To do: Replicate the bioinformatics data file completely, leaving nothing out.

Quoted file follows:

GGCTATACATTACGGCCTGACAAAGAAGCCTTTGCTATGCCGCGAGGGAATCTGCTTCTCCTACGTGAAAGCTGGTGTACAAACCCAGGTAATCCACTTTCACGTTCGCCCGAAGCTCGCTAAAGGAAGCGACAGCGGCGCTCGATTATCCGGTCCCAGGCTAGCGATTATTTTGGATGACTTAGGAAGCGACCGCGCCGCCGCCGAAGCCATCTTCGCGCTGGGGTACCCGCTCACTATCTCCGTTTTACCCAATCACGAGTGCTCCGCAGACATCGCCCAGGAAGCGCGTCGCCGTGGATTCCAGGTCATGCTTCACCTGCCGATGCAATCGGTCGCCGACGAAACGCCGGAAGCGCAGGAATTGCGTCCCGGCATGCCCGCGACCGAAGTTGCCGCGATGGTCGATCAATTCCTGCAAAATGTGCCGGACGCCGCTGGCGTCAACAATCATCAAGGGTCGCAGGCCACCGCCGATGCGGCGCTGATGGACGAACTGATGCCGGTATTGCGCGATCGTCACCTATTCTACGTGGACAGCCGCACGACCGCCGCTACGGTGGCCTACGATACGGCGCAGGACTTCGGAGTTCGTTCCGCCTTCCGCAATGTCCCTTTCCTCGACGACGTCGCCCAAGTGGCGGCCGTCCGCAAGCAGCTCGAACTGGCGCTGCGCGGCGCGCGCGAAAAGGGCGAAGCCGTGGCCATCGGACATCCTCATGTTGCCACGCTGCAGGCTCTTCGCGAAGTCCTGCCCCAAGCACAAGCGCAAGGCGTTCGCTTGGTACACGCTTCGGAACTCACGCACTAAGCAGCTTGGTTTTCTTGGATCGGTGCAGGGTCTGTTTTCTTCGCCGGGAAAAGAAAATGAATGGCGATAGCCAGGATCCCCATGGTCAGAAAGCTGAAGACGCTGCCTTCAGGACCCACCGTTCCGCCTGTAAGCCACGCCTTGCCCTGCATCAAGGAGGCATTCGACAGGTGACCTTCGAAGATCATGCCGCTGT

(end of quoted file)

GGCTATACATTACGGCCTGACAAAGAAGCCTTTGCTATGCCGCGAGGGAATCTGCTTCTCCTACGTGAAAGCTGGTGTACAAACCCAGGTAATCCACTTTCACGTTCGCCCGAAGCTCGCTAAAGGAAGCGACAGCGGCGCTCGATTATCCGGTCCCAGGCTAGCGATTATTTTGGATGACTTAGGAAGCGACCGCGCCGCCGCCGAAGCCATCTTCGCGCTGGGGTACCCGCTCACTATCTCCGTTTTACCCAATCACGAGTGCTCCGCAGACATCGCCCAGGAAGCGCGTCGCCGTGGATTCCAGGTCATGCTTCACCTGCCGATGCAATCGGTCGCCGACGAAACGCCGGAAGCGCAGGAATTGCGTCCCGGCATGCCCGCGACCGAAGTTGCCGCGATGGTCGATCAATTCCTGCAAAATGTGCCGGACGCCGCTGGCGTCAACAATCATCAAGGGTCGCAGGCCACCGCCGATGCGGCGCTGATGGACGAACTGATGCCGGTATTGCGCGATCGTCACCTATTCTACGTGGACAGCCGCACGACCGCCGCTACGGTGGCCTACGATACGGCGCAGGACTTCGGAGTTCGTTCCGCCTTCCGCAATGTCCCTTTCCTCGACGACGTCGCCCAAGTGGCGGCCGTCCGCAAGCAGCTCGAACTGGCGCTGCGCGGCGCGCGCGAAAAGGGCGAAGCCGTGGCCATCGGACATCCTCATGTTGCCACGCTGCAGGCTCTTCGCGAAGTCCTGCCCCAAGCACAAGCGCAAGGCGTTCGCTTGGTACACGCTTCGGAACTCACGCACTAAGCAGCTTGGTTTTCTTGGATCGGTGCAGGGTCTGTTTTCTTCGCCGGGAAAAGAAAATGAATGGCGATAGCCAGGATCCCCATGGTCAGAAAGCTGAAGACGCTGCCTTCAGGACCCACCGTTCCGCCTGTAAGCCACGCCTTGCCCTGCATCAAGGAGGCATTCGACAGGTGACCTTCGAAGATCATGCCGCTGT